There’s nothing like a move halfway across the world to bring out my inner shopaholic/basic b*tch. The end of summer always feels more like the beginning of a new year to me, and I guess the trend of back-to-school shopping has stuck with me well into adulthood. But in truth, though my minimalist tendencies are cringing at the number of new items that have entered my life, knowing that I’ll have to move them again soon enough, I’m trying hard to buy quality items that either contribute something to my health and well-being, or will stick with me for several years. As I was packing to leave Amman, I left behind a lot of household items that I’ll either retrieve later or use again if/when I’m living in Jordan again. I didn’t have a lot of donations, but I left behind the worn-out, low quality things that weren’t worth dragging onto three airplanes.
Well, I’ve booked a ticket – the countdown is officially on for leaving Amman. It still doesn’t feel real yet – it feels real in the sense that I’m packing and my house gets more bare with each passing week, but it’s hard to imagine that I won’t be coming back after a few weeks in the US. Continue Reading
I’ve just returned to Amman after four weeks of traveling in Germany and Turkey – mostly for grad school and work, with a few days of relaxation in between. I couldn’t wait to be unpacked and back home – and I did unpack very quickly – but now I’m continuing to pack for an eventual move back to the United States.
A few months ago I was interviewing for a job in New York that unfortunately didn’t work out. But at that time, I started getting ready to move by packing up all my winter clothes and trying to get more organized. Now I’m interviewing for two more jobs (and applying for more); I’m considering heading to the US in the near future, with or without a job, mostly due to some family concerns. So I’m again in the situation where I could be moving in three weeks, or waiting a bit longer.
Fortunately, last year I went through a major purge and got rid of probably 75 percent of my wardrobe. I’ve bought some things since then, but I expect I can fit all my clothes, shoes, bags, etc., into 1.5 large checked bags. Half of my wardrobe (winter clothes) is packed into one suitcase with room to spare. I’ve started packing up non-essentials like carpets, pillow cases, and a few decorative items that I don’t need everyday right now.
This is me with one of my best friends, loading up the car in January 2015 when I was moving from DC to Turkey. I traveled with one large Samsonite suitcase, an Osprey 65L backpack, and my carry-ons were a small blue suitcase and another smaller backpack.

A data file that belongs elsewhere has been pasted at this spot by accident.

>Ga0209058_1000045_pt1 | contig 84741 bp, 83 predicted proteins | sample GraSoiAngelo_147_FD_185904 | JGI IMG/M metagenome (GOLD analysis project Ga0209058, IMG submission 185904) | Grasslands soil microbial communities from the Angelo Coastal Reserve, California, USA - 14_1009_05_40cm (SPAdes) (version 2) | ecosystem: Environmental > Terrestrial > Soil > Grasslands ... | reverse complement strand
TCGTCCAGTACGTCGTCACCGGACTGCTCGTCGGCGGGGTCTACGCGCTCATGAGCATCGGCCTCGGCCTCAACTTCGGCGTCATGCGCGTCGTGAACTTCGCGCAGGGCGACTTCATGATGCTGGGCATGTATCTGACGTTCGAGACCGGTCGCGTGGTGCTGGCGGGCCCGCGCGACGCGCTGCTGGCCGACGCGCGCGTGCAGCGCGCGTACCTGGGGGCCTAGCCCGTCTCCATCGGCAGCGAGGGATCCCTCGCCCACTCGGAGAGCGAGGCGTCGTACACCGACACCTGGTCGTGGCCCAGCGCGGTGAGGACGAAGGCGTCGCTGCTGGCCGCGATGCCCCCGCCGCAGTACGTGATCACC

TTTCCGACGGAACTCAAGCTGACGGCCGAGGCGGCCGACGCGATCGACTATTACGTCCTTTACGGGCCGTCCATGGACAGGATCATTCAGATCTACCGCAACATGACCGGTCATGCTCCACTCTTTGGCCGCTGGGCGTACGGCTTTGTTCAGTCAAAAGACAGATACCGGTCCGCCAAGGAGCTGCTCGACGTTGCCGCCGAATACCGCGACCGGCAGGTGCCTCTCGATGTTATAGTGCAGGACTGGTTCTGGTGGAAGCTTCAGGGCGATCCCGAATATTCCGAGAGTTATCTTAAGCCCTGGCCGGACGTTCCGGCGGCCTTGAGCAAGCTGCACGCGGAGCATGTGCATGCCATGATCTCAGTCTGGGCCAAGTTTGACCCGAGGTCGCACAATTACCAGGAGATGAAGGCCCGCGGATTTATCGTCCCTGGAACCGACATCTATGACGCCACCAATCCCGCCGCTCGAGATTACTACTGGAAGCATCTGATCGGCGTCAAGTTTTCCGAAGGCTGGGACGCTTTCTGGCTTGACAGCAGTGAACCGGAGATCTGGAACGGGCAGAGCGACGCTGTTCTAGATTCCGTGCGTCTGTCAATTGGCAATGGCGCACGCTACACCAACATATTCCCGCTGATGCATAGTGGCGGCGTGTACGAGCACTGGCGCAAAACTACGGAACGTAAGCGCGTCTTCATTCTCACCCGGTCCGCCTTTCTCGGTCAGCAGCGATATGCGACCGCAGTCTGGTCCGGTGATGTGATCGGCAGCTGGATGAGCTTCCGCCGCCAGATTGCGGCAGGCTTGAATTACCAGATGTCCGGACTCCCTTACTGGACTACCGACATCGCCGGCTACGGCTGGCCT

Looking back, I’m not sure what all I came with, but I remember packing a fair amount of unnecessary things out of sheer panic. Almost four years later, I feel ok about moving with three checked bags – full of things I like, that have memories and will help me set up a new home – and with a carry-on suitcase with my camera gear. Going with only two bags would mean leaving behind a lot of stuff that I like, and four feels excessive. After all this time abroad, and perhaps with getting older, I feel like I have clothes that suit me in either environment (when I moved to the Middle East, I came with lots of outdoor clothes/gear that for some reason I thought I needed) and that are better quality and worth moving halfway around the world. So far, I don’t think it will be necessary or worth it to ship anything, but obviously some people choose to do that. Lots of stuff is just easier to buy once you land, especially if you’re moving to the US, where clothes and household goods are cheaper than the Middle East (I’ve brought bedsheets from the US, but I’ll never understand people who fill an entire suitcase with just a duvet). Basically, I’ll be moving with the same amount of suitcases an Emirati lady takes on a weekend trip to Beirut!
About a week ago, I came back from traveling in Sri Lanka with Layth. This was our second trip there – we went two years ago for a friend’s wedding – and I guess we liked it so much we decided to go back. We also just needed some beach time, tickets were reasonable, visas are easy, and it’s not that far from Jordan, compared to flying to Thailand or somewhere.
But – have you ever gone on vacation and gotten stressed because there’s nothing to do? I think we were both in that position – we were both anxiously thinking about upcoming job interviews, and I’d been working on a paper for school down to the wire (see below), needed to make revisions and just couldn’t work on it without a computer. So instead I spent a lot of time reading what turned out to be a very stressful Japanese novel, before I gave up on that.
Anyway – last time in Sri Lanka, we started with a few days in Colombo, took the train to Kandy, then went on to tea country in Nuwara Eliya, then had some harrowing bus rides down south to Matara and finished in Galle. This time, we opted to stay close to the southern beaches – from Colombo we immediately hopped on a bus to Galle, where we stayed the night in this super pretty art deco-themed hotel inside the old fort.